The North American Frontiersmen


Captain - Staff Writer


Smoke Signals

JAN/FEB 2011


                                                           CAPTAINíS LOG


I have received from the eastern Factor, Harry Carlson, an updated roster of members in his area of responsibility. There are a few who have either moved without changing their addresses with him, or, in some cases, died. For those who have not gone on the path known by no man, but have, non-the-less, departed from your last know abode, please get in touch with Harry so that he can advise you as to potential camps and so on. His number is listed under Officerís in this publication.

I would like to note that the members in California have been quite active. They have been working on requirements and having dandy camps. A more enthusiastic group would be difficult to find anywhere. Remember, they will be hosting the national camp this year. Now is not to soon to be planning to attend. For those living in areas remote from there, may I suggest that you contact your Factor to see if there isnít a way to get a number of guys and gals together to share expenses. This is a great opportunity to visit historic sites along the way. For those who would like to follow the Oregon Trail on the way, there is a book by Gregory Franzwa titled Maps of the Oregon Trail, which is accompanied by a book giving directions to each discernable piece still in existence. It should be a standard library book. If you canít find it let me know and I will send you a copy of the maps. You might also want to carry a map of where the actual old rendezvous were held in order to visit them on the way. Rocky Mountain Rendezvous by Fred. R. Gowens is a great source for that. Oh, by the way, while Iím on the subject of books, the Chief Factor, Bob Loyd, has an article in the latest issue of Muzzle Loader magazine. Youíd ought to read it. Good stuff!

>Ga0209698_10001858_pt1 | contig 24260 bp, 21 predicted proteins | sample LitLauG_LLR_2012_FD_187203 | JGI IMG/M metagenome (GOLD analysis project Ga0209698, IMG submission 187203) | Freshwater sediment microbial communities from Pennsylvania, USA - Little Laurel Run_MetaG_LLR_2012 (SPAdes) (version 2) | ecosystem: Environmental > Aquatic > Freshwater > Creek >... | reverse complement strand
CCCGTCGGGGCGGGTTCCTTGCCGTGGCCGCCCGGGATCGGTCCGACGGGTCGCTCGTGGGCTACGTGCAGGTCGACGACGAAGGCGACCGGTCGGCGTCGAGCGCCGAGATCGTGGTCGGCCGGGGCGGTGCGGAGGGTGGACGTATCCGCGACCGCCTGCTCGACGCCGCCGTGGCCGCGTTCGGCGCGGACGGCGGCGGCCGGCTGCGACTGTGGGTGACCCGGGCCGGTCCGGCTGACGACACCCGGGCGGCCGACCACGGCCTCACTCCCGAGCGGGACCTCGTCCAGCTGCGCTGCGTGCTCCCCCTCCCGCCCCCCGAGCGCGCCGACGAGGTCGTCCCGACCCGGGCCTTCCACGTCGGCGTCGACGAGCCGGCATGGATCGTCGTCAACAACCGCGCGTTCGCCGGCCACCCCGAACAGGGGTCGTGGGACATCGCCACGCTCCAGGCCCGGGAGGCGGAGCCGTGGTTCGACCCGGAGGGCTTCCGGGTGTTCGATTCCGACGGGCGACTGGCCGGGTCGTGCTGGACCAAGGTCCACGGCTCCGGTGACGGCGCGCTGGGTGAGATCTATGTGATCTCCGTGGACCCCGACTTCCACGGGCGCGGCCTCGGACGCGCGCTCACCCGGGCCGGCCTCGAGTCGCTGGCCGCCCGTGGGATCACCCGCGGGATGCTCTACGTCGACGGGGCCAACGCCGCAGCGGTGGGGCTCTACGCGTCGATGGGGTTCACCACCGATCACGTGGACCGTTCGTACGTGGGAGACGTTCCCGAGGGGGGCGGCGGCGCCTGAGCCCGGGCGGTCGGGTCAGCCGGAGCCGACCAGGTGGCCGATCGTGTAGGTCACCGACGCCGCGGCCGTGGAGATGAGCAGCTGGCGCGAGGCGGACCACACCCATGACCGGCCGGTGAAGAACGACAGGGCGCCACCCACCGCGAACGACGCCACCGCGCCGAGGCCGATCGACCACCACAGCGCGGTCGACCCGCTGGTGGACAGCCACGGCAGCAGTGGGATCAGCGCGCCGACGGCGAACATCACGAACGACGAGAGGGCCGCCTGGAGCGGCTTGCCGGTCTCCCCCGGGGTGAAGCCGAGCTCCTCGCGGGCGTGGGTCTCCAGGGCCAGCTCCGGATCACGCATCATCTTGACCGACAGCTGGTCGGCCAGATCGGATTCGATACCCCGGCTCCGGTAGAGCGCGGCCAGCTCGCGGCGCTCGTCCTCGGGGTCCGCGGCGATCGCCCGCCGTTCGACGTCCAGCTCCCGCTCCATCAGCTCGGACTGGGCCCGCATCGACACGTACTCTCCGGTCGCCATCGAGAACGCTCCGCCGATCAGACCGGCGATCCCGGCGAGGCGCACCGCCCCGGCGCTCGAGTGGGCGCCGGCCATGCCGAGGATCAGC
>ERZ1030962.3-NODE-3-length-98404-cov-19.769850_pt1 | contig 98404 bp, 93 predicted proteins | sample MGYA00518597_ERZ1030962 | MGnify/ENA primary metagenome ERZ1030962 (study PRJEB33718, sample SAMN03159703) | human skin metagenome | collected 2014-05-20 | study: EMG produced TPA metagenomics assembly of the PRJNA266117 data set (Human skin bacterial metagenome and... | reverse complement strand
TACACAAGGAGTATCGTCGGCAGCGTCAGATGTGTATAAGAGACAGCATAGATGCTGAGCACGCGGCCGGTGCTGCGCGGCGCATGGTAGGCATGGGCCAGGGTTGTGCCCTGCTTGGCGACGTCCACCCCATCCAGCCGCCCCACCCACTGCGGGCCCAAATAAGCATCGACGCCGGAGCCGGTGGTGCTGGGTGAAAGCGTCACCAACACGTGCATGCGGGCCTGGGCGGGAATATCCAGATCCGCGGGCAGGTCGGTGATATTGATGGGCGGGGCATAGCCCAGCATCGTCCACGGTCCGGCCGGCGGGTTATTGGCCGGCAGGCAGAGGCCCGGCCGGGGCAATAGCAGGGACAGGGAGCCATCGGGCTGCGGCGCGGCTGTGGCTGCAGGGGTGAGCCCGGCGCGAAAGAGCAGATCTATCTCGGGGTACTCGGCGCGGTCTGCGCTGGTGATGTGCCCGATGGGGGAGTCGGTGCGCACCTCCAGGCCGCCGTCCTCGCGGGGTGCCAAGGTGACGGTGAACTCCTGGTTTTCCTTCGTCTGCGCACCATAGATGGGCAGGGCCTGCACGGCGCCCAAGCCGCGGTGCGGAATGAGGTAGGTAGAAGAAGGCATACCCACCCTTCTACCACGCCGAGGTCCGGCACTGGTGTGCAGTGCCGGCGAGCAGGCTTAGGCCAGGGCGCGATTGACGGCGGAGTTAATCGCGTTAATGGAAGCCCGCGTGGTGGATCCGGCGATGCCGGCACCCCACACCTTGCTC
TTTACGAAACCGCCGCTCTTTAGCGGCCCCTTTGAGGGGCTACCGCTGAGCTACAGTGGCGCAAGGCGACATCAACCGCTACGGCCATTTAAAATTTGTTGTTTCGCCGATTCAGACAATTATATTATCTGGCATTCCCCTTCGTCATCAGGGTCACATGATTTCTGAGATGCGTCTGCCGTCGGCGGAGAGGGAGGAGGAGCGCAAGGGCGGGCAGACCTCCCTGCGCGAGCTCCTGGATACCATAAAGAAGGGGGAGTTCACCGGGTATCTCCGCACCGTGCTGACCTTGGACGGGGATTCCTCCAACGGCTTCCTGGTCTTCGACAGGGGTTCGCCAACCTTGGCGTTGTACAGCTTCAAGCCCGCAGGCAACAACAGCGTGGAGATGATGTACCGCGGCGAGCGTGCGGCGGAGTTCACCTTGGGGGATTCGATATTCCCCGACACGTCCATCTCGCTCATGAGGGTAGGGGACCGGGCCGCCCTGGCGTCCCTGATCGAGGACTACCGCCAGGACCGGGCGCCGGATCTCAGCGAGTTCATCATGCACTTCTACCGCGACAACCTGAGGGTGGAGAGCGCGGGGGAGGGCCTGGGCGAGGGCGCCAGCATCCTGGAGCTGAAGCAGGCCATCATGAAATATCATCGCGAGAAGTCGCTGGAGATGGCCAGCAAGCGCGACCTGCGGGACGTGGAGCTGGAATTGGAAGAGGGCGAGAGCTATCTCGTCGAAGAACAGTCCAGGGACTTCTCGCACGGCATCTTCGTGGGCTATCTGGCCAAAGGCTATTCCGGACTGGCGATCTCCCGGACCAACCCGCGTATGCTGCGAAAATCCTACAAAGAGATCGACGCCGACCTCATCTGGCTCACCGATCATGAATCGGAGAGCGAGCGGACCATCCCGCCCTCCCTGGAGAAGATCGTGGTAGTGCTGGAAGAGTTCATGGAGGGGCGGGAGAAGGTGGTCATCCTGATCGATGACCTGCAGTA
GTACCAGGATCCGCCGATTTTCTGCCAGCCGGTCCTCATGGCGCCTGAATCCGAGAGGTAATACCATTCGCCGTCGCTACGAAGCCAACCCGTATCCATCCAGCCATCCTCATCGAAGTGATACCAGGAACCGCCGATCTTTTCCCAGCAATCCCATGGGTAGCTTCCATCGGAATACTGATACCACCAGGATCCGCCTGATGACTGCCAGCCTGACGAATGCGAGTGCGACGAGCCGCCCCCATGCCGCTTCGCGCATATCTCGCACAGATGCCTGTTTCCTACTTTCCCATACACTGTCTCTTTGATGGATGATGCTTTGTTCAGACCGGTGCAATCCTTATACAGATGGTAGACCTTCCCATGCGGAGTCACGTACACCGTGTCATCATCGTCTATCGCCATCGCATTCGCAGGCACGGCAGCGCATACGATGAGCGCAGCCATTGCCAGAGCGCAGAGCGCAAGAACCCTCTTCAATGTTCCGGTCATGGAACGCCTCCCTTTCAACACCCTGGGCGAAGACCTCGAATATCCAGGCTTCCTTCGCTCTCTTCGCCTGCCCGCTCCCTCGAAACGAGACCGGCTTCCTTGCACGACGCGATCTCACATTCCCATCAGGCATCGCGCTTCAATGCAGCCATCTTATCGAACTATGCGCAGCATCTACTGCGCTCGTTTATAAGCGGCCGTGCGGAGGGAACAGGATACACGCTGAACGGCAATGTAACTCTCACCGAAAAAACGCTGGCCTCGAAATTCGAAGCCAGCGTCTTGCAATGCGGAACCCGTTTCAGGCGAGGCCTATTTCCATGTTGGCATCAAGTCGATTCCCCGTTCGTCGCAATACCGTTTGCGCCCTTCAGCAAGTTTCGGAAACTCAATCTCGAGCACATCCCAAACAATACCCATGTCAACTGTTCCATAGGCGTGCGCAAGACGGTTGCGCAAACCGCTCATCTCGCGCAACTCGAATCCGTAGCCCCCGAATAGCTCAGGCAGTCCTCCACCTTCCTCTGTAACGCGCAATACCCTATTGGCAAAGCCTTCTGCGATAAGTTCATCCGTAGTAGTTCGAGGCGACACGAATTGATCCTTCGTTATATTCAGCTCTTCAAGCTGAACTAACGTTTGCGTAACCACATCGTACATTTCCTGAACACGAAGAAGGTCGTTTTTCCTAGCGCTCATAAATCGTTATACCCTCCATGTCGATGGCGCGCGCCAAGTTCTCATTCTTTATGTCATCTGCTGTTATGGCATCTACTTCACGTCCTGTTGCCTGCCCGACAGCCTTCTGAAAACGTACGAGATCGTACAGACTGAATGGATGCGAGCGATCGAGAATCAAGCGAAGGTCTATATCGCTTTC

I am currently into a writing project that requires some research to be sure of my facts. While researching my reference books I ran across several things that might be of interest to you. Old Time Crafts and Trades, (two volumes {small}), and Early Nineteenth Century Crafts and Trades, all edited by Peter Stockham all published by Dover Stockham, are real jewels. Much enjoyment in the reading. Thereís another that I found fascinating. It is, Iíll admit, a tad out of the period but the same conditions pretty much existed, and helps explain some of the reasons men were so willing to contract out to fur trapping brigades. It is The Good Old Days - They Were Terrible!, written by Otto L. Bettmann, published by Random House, ISBN 0-394-70941-1.

If any of you happen to be traveling in my part of Colorado , you are welcome to make this a rest stop. While here you might want to peruse my library for ideas on what you might want to add to your own collection. Also on the way there are many museums to stop and look over. One in Mitchell , SD is really fine and little known. Lusk , WY has another that doesnít get much play, but should. I think that if you will search the net you can find listings under each state.

If you begin planning now, perhaps you can make this awesome trip. Since the organization is family friendly, you can bring the entire family. There will be plenty of things to interest them all.

Yours in friendship - Bill Cunningham, Captain, NAF











Treasurer - Secretary

Our balance for the NAF account stands $xxx.xx. I have taken back the Secretary - Treasurer duties for the time being, which will entail updating the roster, receiving funds, making reimbursements etc.
NAF Secretary-Treasurer
Patrick Quilter
639 Thalia St
Laguna Beach, CA, 92651

 Y'r Sv't  Pat Quilter




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